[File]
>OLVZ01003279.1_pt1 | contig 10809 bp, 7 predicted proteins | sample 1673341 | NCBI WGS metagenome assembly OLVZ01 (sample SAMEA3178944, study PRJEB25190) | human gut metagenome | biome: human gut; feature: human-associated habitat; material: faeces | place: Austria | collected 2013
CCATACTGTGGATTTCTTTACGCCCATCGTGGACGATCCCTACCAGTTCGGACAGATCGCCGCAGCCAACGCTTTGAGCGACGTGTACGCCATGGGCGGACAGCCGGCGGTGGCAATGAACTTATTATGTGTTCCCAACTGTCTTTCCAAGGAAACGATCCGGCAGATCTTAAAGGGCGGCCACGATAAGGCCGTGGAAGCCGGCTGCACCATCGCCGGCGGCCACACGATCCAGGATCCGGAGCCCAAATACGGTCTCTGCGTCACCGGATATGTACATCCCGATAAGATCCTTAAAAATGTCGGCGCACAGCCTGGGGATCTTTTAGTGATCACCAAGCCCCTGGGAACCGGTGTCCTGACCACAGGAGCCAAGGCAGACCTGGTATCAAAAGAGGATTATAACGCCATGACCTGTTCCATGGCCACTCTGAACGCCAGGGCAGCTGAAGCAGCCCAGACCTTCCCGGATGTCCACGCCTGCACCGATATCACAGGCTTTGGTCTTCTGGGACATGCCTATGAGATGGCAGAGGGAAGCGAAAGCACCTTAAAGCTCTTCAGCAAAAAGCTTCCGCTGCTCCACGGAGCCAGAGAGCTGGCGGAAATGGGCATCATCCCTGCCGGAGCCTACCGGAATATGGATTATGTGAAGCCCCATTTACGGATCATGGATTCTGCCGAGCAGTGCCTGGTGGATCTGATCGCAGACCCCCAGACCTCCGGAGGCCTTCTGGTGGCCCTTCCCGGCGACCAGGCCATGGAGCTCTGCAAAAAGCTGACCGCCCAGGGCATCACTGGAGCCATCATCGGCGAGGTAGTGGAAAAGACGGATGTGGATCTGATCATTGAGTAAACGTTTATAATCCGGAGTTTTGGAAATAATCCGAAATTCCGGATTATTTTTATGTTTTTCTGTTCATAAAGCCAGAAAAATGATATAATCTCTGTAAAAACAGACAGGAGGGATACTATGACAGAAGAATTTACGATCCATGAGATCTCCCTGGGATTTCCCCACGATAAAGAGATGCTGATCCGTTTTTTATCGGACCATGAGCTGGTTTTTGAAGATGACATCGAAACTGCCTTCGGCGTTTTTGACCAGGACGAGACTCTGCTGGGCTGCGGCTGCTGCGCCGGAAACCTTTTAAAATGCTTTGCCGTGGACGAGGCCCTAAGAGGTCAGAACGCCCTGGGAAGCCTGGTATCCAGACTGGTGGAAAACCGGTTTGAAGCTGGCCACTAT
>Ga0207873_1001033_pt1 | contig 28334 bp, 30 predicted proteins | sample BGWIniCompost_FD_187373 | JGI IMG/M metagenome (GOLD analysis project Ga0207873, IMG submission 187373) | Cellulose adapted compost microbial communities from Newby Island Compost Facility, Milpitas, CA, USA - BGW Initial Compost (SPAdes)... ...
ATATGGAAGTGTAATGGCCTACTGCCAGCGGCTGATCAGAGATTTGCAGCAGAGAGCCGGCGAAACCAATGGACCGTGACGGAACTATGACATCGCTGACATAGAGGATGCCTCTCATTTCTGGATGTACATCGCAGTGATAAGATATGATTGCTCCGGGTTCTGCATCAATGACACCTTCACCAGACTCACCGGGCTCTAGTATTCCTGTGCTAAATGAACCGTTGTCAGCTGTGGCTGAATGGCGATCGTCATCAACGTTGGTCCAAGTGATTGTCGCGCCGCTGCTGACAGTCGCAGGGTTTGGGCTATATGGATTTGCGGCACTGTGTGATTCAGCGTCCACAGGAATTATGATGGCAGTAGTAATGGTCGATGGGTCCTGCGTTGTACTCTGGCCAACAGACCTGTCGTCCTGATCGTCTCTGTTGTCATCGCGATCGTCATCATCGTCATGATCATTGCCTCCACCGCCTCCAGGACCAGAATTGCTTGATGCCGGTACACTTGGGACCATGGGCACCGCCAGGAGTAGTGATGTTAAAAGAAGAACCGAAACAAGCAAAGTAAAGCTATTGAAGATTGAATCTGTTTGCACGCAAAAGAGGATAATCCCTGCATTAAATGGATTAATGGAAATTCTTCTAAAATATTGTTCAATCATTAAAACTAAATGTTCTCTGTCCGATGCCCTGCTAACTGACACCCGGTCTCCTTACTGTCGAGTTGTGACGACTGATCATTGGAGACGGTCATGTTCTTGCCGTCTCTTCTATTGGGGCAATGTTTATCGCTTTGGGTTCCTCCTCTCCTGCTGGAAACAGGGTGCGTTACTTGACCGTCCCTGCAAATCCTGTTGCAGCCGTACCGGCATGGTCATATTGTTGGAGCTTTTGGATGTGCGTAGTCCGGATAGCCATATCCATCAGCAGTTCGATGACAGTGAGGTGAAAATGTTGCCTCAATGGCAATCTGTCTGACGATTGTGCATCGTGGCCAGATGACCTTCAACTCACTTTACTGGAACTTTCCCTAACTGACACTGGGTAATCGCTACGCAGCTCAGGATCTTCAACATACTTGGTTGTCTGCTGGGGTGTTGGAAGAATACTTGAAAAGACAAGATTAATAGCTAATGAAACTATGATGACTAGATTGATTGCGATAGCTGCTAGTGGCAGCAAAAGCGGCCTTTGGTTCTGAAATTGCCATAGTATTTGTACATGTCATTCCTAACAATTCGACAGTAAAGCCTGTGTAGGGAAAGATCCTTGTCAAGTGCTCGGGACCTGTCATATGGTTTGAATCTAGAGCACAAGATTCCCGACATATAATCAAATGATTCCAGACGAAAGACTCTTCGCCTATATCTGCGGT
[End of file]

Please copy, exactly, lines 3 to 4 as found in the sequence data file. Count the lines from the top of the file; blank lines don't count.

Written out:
>Ga0207873_1001033_pt1 | contig 28334 bp, 30 predicted proteins | sample BGWIniCompost_FD_187373 | JGI IMG/M metagenome (GOLD analysis project Ga0207873, IMG submission 187373) | Cellulose adapted compost microbial communities from Newby Island Compost Facility, Milpitas, CA, USA - BGW Initial Compost (SPAdes)... ...
ATATGGAAGTGTAATGGCCTACTGCCAGCGGCTGATCAGAGATTTGCAGCAGAGAGCCGGCGAAACCAATGGACCGTGACGGAACTATGACATCGCTGACATAGAGGATGCCTCTCATTTCTGGATGTACATCGCAGTGATAAGATATGATTGCTCCGGGTTCTGCATCAATGACACCTTCACCAGACTCACCGGGCTCTAGTATTCCTGTGCTAAATGAACCGTTGTCAGCTGTGGCTGAATGGCGATCGTCATCAACGTTGGTCCAAGTGATTGTCGCGCCGCTGCTGACAGTCGCAGGGTTTGGGCTATATGGATTTGCGGCACTGTGTGATTCAGCGTCCACAGGAATTATGATGGCAGTAGTAATGGTCGATGGGTCCTGCGTTGTACTCTGGCCAACAGACCTGTCGTCCTGATCGTCTCTGTTGTCATCGCGATCGTCATCATCGTCATGATCATTGCCTCCACCGCCTCCAGGACCAGAATTGCTTGATGCCGGTACACTTGGGACCATGGGCACCGCCAGGAGTAGTGATGTTAAAAGAAGAACCGAAACAAGCAAAGTAAAGCTATTGAAGATTGAATCTGTTTGCACGCAAAAGAGGATAATCCCTGCATTAAATGGATTAATGGAAATTCTTCTAAAATATTGTTCAATCATTAAAACTAAATGTTCTCTGTCCGATGCCCTGCTAACTGACACCCGGTCTCCTTACTGTCGAGTTGTGACGACTGATCATTGGAGACGGTCATGTTCTTGCCGTCTCTTCTATTGGGGCAATGTTTATCGCTTTGGGTTCCTCCTCTCCTGCTGGAAACAGGGTGCGTTACTTGACCGTCCCTGCAAATCCTGTTGCAGCCGTACCGGCATGGTCATATTGTTGGAGCTTTTGGATGTGCGTAGTCCGGATAGCCATATCCATCAGCAGTTCGATGACAGTGAGGTGAAAATGTTGCCTCAATGGCAATCTGTCTGACGATTGTGCATCGTGGCCAGATGACCTTCAACTCACTTTACTGGAACTTTCCCTAACTGACACTGGGTAATCGCTACGCAGCTCAGGATCTTCAACATACTTGGTTGTCTGCTGGGGTGTTGGAAGAATACTTGAAAAGACAAGATTAATAGCTAATGAAACTATGATGACTAGATTGATTGCGATAGCTGCTAGTGGCAGCAAAAGCGGCCTTTGGTTCTGAAATTGCCATAGTATTTGTACATGTCATTCCTAACAATTCGACAGTAAAGCCTGTGTAGGGAAAGATCCTTGTCAAGTGCTCGGGACCTGTCATATGGTTTGAATCTAGAGCACAAGATTCCCGACATATAATCAAATGATTCCAGACGAAAGACTCTTCGCCTATATCTGCGGT